Phage Dısplay Technology As A Strong Alternatıve To Hybrıdoma Technology For Monoclonal Antıbody Productıon

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Author(s) Uba A.I | Abdulazeez M.A | Usman S.S | Tabakoglu H.O | Abubakar H
Pages 125-131
Volume 4
Issue 3
Date March, 2015
Keywords Monoclonal Antibody, Hybridoma Technology, Phage Display Mutagenesis, PCR
Abstract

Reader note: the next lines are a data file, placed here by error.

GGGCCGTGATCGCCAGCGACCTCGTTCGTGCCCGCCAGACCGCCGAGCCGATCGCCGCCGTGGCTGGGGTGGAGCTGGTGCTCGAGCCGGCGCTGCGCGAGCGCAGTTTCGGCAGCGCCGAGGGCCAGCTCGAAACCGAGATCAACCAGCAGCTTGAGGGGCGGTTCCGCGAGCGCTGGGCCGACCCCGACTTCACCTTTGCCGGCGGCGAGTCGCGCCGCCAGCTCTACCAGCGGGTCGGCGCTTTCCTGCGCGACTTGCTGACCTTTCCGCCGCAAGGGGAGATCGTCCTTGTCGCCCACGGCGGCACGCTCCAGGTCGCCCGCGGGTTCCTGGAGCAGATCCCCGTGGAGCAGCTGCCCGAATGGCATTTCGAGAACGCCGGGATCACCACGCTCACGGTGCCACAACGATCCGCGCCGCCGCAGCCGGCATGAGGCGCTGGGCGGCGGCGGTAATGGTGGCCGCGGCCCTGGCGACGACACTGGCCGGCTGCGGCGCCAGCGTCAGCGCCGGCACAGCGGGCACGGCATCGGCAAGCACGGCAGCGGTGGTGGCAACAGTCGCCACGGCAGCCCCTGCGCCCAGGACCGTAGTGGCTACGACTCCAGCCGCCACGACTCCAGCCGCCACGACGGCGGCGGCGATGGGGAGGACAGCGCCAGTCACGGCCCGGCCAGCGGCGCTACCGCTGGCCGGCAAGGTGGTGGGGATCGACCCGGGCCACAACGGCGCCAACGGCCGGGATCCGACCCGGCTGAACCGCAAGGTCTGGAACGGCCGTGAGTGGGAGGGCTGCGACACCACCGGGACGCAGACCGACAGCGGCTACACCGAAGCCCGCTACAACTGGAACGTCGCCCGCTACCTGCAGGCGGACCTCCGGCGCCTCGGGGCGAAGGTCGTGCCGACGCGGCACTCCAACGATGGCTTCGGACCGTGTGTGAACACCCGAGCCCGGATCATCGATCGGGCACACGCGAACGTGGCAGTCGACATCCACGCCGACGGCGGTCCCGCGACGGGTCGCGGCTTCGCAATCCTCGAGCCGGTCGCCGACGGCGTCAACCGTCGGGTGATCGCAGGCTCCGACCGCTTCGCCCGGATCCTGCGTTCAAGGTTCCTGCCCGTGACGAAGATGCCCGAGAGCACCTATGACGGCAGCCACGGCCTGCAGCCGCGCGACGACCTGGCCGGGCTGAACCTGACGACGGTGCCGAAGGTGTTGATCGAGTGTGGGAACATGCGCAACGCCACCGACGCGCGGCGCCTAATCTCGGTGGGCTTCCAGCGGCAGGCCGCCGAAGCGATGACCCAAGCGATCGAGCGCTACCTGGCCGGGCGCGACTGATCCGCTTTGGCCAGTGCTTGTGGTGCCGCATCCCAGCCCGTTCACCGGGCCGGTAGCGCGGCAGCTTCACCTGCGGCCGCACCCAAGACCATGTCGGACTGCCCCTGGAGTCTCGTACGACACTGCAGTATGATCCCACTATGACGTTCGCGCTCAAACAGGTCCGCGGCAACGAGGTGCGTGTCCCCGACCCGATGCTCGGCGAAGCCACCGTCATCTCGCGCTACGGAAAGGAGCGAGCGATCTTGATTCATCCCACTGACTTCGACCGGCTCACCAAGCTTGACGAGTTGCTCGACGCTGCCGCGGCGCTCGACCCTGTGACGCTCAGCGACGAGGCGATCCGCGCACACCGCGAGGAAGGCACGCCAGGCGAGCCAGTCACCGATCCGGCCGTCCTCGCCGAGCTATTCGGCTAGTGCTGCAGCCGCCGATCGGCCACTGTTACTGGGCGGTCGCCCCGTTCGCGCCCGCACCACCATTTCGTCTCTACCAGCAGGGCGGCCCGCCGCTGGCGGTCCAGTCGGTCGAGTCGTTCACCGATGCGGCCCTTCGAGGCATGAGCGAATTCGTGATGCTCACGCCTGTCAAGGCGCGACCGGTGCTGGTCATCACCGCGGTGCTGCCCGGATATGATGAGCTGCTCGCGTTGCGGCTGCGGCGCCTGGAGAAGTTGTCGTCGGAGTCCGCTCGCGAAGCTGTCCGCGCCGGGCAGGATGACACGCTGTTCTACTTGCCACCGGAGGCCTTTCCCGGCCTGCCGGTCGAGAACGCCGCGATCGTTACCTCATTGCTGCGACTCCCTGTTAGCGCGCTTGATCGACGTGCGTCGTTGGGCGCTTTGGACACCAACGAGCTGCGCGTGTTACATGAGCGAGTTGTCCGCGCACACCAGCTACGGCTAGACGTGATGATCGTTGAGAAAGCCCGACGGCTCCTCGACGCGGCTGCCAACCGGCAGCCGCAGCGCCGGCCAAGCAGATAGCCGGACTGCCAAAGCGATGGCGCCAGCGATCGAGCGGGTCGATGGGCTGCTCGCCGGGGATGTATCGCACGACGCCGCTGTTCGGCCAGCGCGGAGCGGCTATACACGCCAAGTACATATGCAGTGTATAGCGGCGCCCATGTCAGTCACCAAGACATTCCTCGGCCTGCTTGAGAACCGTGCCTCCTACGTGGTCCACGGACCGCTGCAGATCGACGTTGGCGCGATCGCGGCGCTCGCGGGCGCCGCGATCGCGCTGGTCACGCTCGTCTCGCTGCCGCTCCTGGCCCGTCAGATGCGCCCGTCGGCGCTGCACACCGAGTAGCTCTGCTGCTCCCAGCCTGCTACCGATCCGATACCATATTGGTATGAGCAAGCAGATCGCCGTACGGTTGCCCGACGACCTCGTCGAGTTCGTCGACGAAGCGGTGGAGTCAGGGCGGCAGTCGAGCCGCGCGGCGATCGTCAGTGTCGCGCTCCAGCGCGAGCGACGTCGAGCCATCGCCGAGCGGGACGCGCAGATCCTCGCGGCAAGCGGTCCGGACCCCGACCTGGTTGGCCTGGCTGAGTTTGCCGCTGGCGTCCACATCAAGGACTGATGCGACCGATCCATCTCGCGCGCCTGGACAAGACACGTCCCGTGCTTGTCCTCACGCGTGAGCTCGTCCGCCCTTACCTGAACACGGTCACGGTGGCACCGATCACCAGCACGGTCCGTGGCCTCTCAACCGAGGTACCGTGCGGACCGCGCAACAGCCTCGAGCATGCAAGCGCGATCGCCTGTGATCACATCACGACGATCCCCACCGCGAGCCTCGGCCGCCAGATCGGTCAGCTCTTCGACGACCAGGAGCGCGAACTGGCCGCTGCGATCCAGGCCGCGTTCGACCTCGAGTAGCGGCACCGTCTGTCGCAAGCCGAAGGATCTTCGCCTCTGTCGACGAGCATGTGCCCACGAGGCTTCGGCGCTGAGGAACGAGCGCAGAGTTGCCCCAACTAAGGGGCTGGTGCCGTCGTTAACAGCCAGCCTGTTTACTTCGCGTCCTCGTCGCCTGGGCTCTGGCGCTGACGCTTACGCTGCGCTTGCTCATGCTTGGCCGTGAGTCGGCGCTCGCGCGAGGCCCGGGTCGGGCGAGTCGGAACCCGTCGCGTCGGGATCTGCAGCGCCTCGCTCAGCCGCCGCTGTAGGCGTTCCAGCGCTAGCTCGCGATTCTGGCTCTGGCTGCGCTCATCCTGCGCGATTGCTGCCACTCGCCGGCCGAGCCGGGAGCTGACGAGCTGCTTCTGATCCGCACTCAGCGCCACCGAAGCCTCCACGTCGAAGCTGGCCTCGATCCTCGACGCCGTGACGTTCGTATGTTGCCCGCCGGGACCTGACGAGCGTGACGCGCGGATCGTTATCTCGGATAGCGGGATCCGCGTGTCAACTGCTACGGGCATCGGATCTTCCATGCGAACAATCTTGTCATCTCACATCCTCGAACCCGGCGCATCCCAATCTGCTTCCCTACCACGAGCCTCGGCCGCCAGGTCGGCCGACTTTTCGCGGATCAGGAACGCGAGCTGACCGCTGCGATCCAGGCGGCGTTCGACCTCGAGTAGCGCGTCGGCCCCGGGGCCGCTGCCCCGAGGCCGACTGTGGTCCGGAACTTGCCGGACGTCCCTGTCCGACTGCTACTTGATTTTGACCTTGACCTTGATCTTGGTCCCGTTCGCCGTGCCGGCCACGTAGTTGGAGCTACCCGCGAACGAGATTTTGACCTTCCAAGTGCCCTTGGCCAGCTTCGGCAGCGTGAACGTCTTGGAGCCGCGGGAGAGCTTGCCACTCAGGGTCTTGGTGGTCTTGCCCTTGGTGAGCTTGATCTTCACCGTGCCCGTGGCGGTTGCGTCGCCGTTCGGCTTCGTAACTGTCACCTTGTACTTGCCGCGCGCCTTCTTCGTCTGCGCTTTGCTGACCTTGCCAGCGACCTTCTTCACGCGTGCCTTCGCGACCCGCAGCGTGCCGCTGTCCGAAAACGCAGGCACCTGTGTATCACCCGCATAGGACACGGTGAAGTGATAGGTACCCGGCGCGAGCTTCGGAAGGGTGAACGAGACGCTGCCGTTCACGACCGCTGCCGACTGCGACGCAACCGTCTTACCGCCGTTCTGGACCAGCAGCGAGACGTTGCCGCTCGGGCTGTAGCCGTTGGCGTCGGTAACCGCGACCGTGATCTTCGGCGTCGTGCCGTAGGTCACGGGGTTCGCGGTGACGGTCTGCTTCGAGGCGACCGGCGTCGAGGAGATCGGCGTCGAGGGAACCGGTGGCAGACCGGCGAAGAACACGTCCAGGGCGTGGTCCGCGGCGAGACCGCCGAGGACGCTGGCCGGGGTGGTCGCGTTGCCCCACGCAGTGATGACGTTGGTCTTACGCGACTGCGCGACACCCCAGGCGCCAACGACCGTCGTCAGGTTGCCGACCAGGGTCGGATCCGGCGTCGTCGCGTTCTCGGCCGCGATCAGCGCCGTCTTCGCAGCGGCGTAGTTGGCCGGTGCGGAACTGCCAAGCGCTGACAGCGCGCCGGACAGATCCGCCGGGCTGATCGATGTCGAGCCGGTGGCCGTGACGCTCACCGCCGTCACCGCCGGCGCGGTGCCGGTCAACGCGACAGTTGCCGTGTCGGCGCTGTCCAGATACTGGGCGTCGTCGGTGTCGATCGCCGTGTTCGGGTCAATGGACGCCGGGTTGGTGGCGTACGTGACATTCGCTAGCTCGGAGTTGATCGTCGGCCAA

Therapeutic treatment of human diseases using human monoclonal antibodies has proven to be effective, though with few side effects. Monoclonal antibodies are specific against antigens. Hybridomas are hybrid cells of myeloma (cancer) cells with antibody-producing cells (lymphocytes from an immunized donor/ animal). Hybridoma technique has been used since 1975 for creating pure and uniform antibodies. The hybrid cell or hybridoma results from the fusion between myeloma cell and spleen cell of immunized cell of the donor. Attempts to use the hybridoma technology for generating human monoclonal antibodies have been hampered by the lack of a suitable human myeloma cell line. However, due to advances in recombinant DNA technology, more sophisticated antibodies can be engineered by combinational approaches such as bacteriophage display libraries, which have been reported as a strong alternative to hybridoma technology for antibody synthesis with desired antigen binding characteristics. Antibody with high affinity and avidity can be produced using bacteriophage display technology which makes use of M13, Escherichia coli-specific filamentous bacteriophage (a virus infecting bacteria) to whose gene, gene fragments encoding polypeptides or a peptide library are fused. This fusion protein is thought to become part of the capsid and the heterologous protein is displayed on the surfaces of the phage. The phage, contains a circular single stranded DNA genome. After a large library of mutants for a given antibody gene is made, mutagenesis can be done using error-prone PCR to incorporate random mutation in the gene. The peptide display libraries may be cloned directly into the viral genome so that all five copies of gpIII display the peptide fusion. Phage displaying the desired sequence is finally selected and amplified. This review points out the drawbacks of Hybridoma technology and presents Phage display technology as a strong alternative for monoclonal antibody production.

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